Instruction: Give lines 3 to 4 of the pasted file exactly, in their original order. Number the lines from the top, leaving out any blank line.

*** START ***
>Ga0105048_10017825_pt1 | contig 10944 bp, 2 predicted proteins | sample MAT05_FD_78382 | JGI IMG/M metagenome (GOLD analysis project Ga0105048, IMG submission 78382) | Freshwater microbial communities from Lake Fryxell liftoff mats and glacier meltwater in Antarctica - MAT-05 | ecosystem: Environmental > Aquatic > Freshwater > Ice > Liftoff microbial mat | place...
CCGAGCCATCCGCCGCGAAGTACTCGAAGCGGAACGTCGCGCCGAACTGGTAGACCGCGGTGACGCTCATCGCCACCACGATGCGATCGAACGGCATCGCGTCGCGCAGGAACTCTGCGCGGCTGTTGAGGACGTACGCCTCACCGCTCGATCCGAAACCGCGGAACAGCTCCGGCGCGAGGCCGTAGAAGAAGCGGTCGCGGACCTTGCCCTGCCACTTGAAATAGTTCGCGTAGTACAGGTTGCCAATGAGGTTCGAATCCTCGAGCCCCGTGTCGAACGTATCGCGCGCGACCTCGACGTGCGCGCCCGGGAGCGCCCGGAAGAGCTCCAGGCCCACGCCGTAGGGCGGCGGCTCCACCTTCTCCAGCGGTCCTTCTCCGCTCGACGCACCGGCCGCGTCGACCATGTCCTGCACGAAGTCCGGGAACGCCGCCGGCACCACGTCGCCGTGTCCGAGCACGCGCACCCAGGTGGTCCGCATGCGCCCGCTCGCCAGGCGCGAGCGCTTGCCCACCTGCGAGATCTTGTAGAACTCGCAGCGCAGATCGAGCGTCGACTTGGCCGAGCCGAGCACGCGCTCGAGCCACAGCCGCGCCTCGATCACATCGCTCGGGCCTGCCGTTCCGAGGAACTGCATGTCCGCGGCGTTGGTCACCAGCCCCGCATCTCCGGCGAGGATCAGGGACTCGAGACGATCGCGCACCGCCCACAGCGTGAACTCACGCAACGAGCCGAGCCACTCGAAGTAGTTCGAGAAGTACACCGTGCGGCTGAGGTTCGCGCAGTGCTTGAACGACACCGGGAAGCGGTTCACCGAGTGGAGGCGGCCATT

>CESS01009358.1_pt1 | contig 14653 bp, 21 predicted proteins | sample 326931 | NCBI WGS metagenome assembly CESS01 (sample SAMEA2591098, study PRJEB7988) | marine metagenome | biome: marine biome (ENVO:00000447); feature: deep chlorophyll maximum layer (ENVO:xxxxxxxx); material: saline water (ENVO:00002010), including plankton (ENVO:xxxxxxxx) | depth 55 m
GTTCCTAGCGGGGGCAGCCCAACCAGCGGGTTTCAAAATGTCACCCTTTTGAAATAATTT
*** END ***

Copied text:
>CESS01009358.1_pt1 | contig 14653 bp, 21 predicted proteins | sample 326931 | NCBI WGS metagenome assembly CESS01 (sample SAMEA2591098, study PRJEB7988) | marine metagenome | biome: marine biome (ENVO:00000447); feature: deep chlorophyll maximum layer (ENVO:xxxxxxxx); material: saline water (ENVO:00002010), including plankton (ENVO:xxxxxxxx) | depth 55 m
GTTCCTAGCGGGGGCAGCCCAACCAGCGGGTTTCAAAATGTCACCCTTTTGAAATAATTT